The crown now devolved upon William and Mary, upon whom half-a crown a-piece was thus settled by the liberality of Parliament. William was Prince of Orange, a descendant probably of the great King Pippin.
Anne of Denmark comes next on our list, but of her we shall say nothing; and as the Georges who followed her are so near own time, we shall observe, with regard to them, an equally impenetrable mystery.
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WAR TO THE NAIL.
The British Critic, the high church, in fact, steeple Tory journal, tells its readers, “if we strike out the first person of Robert’s speeches, ay, out of his whole career, they become a rope untwisted,” &c. &c. &c. This excited old lady is evidently anxious to disfigure the head of the government, by scratching Sir Robert Peel’s I’s out.
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MOLAR AND INCISOR.
Muntz, in rigging Wakley upon the late article in the Examiner, likening the member for Finsbury, in his connexion with Sir Robert Peel, “to the bird which exists by picking the crocodile’s teeth,” jocularly remarked, “Well, I never had any body to pick my teeth.” “I should think not, or they would have chosen a much better set.”
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READER, did you ever want twenty pounds? You have—you have!—I see it—I know it! Nay, never blush! Your hand—your hand!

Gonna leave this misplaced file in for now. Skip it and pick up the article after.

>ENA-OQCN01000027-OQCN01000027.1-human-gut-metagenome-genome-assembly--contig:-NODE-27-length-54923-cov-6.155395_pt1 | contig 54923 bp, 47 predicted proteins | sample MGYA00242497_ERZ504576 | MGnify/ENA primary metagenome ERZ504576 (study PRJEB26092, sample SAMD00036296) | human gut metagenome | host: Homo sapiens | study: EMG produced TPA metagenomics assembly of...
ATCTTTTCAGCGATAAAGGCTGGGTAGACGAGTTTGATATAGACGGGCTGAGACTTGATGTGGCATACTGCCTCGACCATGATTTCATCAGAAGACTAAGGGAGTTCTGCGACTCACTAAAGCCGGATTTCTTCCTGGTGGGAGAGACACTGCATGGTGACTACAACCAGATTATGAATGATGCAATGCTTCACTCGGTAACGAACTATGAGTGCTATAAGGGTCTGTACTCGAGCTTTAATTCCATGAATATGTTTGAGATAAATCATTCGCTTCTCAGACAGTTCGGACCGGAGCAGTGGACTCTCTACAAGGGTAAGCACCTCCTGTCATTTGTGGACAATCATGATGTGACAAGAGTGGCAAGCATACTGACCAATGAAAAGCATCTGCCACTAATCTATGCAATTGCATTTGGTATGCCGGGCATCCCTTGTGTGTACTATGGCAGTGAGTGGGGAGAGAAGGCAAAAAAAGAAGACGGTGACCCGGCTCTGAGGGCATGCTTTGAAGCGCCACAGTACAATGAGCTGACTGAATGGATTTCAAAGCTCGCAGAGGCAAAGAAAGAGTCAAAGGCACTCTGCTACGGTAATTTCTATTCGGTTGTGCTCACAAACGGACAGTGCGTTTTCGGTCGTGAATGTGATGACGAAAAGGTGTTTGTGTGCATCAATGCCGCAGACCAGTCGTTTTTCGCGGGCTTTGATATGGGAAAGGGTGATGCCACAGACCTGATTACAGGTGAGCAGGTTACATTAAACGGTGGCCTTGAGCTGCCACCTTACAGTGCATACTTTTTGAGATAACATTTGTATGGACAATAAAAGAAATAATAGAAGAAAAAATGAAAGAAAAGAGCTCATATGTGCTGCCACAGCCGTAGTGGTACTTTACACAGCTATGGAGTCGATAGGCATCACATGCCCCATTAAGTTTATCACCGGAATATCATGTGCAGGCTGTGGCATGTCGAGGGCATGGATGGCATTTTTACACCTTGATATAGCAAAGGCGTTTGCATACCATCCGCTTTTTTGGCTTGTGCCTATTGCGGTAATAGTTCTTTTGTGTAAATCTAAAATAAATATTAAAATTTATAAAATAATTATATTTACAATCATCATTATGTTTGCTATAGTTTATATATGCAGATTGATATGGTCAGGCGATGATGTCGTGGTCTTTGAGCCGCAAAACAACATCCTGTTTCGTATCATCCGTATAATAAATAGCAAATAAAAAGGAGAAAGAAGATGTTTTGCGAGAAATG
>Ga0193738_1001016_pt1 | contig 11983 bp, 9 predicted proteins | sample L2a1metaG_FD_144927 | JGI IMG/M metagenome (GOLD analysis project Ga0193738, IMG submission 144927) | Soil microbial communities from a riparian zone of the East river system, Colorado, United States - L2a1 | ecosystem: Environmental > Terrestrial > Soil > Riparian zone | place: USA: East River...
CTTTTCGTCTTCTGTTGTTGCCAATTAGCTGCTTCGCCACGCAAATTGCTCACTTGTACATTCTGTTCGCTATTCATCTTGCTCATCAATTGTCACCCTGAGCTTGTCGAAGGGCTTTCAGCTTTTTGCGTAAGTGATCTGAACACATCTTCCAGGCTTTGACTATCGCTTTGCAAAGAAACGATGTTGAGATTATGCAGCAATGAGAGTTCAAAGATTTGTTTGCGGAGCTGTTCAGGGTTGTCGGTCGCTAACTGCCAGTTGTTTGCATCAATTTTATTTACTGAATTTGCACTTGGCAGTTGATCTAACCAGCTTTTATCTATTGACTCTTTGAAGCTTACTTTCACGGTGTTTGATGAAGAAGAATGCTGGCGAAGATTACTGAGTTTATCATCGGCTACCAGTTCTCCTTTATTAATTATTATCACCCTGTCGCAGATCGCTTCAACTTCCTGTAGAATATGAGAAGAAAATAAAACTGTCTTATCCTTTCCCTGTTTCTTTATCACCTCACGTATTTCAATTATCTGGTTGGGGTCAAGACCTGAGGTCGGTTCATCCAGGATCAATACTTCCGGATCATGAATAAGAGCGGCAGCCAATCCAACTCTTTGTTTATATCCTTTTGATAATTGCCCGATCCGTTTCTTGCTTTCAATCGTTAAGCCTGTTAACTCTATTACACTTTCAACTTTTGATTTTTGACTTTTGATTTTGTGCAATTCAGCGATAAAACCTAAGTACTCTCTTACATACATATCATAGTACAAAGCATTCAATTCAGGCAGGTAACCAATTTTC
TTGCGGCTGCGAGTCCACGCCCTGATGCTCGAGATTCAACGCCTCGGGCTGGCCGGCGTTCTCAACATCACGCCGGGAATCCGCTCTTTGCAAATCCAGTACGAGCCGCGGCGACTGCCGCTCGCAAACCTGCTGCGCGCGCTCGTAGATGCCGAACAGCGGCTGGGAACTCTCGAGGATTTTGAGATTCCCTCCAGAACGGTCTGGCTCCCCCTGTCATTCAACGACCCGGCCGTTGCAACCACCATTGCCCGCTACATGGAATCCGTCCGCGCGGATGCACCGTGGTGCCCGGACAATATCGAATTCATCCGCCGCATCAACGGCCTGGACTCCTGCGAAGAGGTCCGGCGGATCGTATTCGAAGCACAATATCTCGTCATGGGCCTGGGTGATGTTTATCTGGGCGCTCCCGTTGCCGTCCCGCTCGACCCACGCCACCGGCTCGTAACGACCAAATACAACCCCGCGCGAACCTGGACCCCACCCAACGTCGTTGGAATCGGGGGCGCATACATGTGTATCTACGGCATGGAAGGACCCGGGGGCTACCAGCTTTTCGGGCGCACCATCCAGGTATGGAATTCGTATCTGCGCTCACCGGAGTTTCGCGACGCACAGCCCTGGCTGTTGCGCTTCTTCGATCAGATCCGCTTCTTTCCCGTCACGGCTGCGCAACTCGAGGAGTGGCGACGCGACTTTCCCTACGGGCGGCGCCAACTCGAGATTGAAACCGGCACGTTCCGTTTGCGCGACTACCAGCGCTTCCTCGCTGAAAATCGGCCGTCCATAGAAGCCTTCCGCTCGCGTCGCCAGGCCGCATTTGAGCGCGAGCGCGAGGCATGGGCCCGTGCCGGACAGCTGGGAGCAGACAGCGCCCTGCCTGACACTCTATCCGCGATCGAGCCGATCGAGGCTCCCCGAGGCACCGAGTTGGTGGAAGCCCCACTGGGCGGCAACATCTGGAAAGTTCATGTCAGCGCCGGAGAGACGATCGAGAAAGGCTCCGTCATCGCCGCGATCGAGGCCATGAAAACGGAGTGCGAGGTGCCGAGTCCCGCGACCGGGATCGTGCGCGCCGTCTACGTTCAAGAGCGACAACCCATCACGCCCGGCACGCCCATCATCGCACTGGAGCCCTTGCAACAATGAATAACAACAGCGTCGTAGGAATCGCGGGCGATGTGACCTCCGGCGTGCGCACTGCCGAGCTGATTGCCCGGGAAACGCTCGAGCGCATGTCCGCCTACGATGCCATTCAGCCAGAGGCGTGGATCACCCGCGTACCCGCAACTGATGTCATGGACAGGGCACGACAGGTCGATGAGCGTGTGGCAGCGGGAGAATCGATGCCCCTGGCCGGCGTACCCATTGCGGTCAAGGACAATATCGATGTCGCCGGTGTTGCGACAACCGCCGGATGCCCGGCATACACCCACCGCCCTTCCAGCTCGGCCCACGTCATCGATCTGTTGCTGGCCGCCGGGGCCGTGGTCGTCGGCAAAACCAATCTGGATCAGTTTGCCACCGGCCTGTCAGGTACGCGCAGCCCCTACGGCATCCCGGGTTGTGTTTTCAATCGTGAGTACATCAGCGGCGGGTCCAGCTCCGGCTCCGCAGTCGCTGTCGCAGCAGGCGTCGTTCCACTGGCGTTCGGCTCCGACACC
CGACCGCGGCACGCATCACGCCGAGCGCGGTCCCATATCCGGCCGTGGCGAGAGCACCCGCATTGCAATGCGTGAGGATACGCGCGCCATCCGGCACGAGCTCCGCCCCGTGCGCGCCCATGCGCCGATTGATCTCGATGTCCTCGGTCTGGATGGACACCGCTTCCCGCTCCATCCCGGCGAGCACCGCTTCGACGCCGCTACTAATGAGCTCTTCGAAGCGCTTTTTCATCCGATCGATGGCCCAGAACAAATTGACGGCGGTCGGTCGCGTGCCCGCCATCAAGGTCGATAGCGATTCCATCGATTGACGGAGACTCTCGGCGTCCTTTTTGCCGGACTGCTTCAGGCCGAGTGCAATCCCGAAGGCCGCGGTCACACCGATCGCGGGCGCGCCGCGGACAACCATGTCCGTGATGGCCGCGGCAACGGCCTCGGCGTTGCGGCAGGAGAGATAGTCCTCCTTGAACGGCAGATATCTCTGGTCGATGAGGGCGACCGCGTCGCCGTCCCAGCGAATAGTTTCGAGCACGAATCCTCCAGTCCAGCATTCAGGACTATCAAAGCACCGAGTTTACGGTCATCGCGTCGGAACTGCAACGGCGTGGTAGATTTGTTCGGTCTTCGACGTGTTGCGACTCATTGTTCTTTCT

Silence!—nonsense—stuff; don’t, don’t prevaricate—own it as I do,—own it and rejoice.
READER.—Really, sir, this conduct—
Is strange. Granted; don’t draw back; come, a cordial gripe. We are friends; we have both suffered from the same cause. There, that’s right—honest palm to palm. Now, how say you—have you ever wanted twenty pounds?
READER.—Frankly, then, I have.
Mind to mind, as hand to hand. Have you felt as I did? Did its want cloud the sun, wither the grass, and blight the bud?
But how, marry, how? What! you decline confession—so you may—I’ll be more explicit. I was abroad, far from my “father-land”—there’s a magic in the word!—the turf we’ve played on, the hearts we love, the graves we venerate—all, all combine to concentrate its charm.
READER.—You are digressing.
Thank you, I am; but I’ll resume. While I could buy them, friends indeed were plenty. Alas! prudence is seldom co-mate with youth and inexperience. The golden dream was soon to end—end even with the yellow dross that gave it birth. Fallacious hopes of coming “posts,” averted for a time my coming wretchedness—three weeks, and not a line! The landlord suffered from an intermitting affection, characteristic of the “stiff-necked